The beauty of imperfection

October 8, 2013

Els's apples 2    Oil on canvas board

Els’s apples 2
Oil on canvas board

This painting was started in the spirit of a 37 minute one, with the intention of working into it.

I enjoyed using the same fast approach, avoiding too much polishing. The discipline here is to find the balance between getting it ‘Right’ and letting it be. When you are limited by a 37 minute deadline with no opportunity to go back and correct, there is a better chance of a raw but honest painting. The catch when I do allow myself to work into it, is to let things that are ‘wrong’ stand anyway in service to the  whole. But there are degrees of ‘wrong’, so as usual, it is an ongoing discovery process.

This one was painted over a strongly textured painting I’d done years ago, I liked working on that rough surface and how it influences the overall texture.

I learned something important from working with Jovica Veljovic, type designer and calligrapher. He advised, when working on a piece of calligraphic text, to not try to make too perfect letters when you start the piece. That way, if anything went wrong later, it wouldn’t jump out so much. If there were irregularities in the strokes, let them be there. In that way, all the little natural flaws would add up to a consistent looking whole.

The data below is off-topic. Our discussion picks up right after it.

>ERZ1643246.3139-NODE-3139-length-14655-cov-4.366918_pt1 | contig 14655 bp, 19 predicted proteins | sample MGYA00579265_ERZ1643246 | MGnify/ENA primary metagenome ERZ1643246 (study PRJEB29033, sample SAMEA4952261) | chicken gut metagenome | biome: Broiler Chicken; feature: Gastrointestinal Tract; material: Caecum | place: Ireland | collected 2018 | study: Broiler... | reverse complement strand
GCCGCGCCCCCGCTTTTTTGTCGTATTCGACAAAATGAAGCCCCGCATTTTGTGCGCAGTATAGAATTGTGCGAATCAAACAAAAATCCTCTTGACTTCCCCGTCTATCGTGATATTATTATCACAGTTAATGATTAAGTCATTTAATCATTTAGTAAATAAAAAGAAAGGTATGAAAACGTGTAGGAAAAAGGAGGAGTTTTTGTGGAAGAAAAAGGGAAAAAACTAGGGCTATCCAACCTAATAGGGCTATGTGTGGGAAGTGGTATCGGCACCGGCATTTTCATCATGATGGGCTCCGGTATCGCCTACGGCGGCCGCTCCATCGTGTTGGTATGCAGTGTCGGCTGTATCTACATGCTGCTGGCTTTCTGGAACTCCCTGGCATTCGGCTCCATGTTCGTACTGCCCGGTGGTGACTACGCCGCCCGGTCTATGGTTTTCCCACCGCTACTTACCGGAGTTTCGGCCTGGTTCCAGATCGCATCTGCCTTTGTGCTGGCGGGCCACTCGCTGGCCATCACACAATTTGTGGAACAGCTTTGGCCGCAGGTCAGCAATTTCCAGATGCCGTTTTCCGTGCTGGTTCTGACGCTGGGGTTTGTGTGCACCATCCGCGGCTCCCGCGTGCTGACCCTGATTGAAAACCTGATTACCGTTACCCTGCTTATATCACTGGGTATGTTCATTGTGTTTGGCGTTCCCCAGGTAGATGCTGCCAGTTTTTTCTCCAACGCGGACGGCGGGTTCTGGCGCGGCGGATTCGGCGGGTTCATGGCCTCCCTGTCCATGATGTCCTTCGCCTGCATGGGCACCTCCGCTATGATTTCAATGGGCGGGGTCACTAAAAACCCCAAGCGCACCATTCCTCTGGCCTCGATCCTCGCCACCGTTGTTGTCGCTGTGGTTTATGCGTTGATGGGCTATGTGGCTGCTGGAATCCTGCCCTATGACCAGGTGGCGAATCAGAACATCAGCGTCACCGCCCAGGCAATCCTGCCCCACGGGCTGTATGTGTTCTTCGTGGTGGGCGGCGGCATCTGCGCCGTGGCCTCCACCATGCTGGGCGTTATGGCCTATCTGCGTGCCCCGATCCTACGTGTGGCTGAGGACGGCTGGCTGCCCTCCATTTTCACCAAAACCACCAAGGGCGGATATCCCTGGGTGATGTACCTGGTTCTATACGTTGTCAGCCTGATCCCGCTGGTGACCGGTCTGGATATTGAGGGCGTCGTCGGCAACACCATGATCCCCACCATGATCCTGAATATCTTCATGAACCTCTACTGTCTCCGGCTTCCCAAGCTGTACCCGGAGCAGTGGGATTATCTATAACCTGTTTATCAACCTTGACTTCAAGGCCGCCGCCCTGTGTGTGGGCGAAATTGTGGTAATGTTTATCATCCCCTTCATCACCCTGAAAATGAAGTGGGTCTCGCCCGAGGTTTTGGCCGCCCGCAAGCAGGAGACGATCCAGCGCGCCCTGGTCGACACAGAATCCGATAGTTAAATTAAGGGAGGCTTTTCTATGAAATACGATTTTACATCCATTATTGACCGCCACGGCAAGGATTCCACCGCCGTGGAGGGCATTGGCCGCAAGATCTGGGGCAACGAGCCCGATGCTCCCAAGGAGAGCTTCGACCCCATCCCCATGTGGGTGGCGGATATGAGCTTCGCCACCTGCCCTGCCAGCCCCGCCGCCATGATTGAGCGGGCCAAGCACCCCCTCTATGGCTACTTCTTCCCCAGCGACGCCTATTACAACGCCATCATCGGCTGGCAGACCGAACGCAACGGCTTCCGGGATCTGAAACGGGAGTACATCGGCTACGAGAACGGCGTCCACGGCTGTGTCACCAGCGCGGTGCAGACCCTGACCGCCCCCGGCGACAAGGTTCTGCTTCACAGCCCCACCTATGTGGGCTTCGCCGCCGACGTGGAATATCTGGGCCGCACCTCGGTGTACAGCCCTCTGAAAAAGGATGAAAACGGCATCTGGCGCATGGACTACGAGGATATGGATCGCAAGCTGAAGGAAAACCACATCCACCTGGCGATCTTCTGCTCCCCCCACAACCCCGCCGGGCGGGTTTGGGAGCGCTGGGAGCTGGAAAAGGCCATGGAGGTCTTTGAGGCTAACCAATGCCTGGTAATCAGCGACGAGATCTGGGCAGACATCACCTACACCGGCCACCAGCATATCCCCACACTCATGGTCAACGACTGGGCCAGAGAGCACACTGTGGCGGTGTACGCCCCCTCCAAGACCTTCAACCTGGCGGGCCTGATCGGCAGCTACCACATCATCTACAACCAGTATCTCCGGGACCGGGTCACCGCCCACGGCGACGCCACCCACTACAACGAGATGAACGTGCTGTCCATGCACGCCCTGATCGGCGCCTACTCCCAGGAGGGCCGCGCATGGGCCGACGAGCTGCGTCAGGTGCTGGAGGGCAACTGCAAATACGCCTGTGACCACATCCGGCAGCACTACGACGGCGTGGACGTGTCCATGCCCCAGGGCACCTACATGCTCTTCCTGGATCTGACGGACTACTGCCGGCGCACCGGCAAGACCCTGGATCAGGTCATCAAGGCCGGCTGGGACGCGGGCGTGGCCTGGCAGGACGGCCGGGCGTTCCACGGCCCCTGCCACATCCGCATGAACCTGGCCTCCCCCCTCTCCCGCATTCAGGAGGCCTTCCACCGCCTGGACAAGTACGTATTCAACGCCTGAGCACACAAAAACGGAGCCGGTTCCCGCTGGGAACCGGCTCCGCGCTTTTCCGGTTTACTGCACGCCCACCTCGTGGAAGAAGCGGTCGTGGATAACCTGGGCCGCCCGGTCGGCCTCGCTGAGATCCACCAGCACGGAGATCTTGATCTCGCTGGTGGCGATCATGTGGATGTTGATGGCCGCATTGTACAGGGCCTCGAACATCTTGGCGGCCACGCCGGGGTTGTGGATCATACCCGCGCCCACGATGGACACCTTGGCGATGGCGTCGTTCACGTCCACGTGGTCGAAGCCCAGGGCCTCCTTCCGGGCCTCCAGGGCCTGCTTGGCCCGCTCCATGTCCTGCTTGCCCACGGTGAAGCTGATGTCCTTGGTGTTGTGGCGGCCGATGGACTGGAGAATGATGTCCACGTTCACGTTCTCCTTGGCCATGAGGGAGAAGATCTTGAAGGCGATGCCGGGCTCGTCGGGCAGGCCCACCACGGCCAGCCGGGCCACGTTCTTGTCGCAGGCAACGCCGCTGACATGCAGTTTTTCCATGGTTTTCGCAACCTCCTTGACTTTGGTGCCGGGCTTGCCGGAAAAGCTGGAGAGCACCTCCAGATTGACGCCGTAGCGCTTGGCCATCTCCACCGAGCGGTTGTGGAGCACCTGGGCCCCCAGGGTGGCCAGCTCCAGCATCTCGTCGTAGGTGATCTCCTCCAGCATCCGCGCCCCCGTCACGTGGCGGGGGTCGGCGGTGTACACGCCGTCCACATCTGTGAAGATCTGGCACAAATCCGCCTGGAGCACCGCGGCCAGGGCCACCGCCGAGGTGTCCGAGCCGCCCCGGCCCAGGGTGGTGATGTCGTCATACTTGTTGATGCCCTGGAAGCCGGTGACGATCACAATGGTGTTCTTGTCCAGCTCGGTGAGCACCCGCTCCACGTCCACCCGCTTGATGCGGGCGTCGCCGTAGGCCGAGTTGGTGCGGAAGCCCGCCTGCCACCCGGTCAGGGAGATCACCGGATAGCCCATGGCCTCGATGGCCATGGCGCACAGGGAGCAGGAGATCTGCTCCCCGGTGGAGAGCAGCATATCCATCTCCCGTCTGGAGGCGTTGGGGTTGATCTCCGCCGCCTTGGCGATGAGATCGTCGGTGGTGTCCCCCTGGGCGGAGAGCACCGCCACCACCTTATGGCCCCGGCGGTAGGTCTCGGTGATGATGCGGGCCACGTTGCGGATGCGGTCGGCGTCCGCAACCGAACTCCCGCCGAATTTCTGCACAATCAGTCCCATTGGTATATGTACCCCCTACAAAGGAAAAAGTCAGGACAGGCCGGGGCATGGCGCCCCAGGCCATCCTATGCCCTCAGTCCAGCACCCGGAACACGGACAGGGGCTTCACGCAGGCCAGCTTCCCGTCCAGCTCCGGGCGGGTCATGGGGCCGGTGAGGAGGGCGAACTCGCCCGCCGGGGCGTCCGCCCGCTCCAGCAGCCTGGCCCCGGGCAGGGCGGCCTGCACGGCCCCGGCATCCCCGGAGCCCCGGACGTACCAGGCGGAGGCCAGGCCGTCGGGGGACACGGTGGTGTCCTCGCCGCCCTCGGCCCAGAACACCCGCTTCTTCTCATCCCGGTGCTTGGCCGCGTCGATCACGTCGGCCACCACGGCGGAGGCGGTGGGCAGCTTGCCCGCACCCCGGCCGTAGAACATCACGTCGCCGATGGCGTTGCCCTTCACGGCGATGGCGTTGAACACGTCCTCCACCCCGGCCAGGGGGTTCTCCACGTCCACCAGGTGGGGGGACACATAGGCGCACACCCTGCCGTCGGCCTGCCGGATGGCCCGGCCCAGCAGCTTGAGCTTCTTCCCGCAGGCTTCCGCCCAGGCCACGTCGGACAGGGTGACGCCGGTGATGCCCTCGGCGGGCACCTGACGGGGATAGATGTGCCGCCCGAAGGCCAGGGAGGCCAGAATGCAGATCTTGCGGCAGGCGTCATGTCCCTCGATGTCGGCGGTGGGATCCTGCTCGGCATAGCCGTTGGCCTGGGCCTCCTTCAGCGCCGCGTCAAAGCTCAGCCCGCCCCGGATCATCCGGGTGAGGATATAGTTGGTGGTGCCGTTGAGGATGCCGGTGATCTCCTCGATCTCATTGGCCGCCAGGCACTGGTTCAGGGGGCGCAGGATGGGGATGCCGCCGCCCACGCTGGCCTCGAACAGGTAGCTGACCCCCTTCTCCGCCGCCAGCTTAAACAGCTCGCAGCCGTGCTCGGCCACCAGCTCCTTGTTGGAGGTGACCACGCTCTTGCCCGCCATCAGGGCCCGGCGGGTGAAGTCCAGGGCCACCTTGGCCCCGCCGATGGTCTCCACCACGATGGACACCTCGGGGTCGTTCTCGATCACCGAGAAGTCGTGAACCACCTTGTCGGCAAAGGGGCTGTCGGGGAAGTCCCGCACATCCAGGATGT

Trying to make too beautifully perfect letters usually results in dead work. But allowing imperfections makes personal, alive pieces. Eventually, I have found, all the small quirks in one’s own writing form a unique visual vocabulary and over time, infuse the work with one’s own signature.

Title for magazine article Walnut ink and reed pens, S. Zoutewelle

Title for magazine article           Walnut ink and reed pens,
S. Zoutewelle

It is the same with painting.

6 Responses to “The beauty of imperfection”

  1. Jeanie Moran Says:

    It looks pretty damn good to me.

  2. Laura Bloomsbury Says:

    the textured angles anchor the whole picture beautifully – will remember to apply that advice ‘a consistent looking whole’ to my activities

    • Sarah Zoutewelle Says:

      Thanks Laura. Your blog looks great. London is my second home, my mother was born there and I still have family there. I usually get over several times a year.

  3. decorartuk Says:

    Stunning! If I could use just one word to describe it, it would be – “tasty”. Yes, this is a tasty painting – the colours and the light, you’ve captured, are combined into a beautiful whole. So hurrah! to imperfections. K.

    • Sarah Zoutewelle Says:

      K, thank you so much! I like the idea of a tasty painting. Sometimes some of the colours all squeezed out do look good enough to eat. I had a good time working on this one, a prerequisite these days. One of my web friends described one of his painting processes as comparable to taking 4 months to pass a kidney stone. I can identify! and prefer to avoid same. ) S

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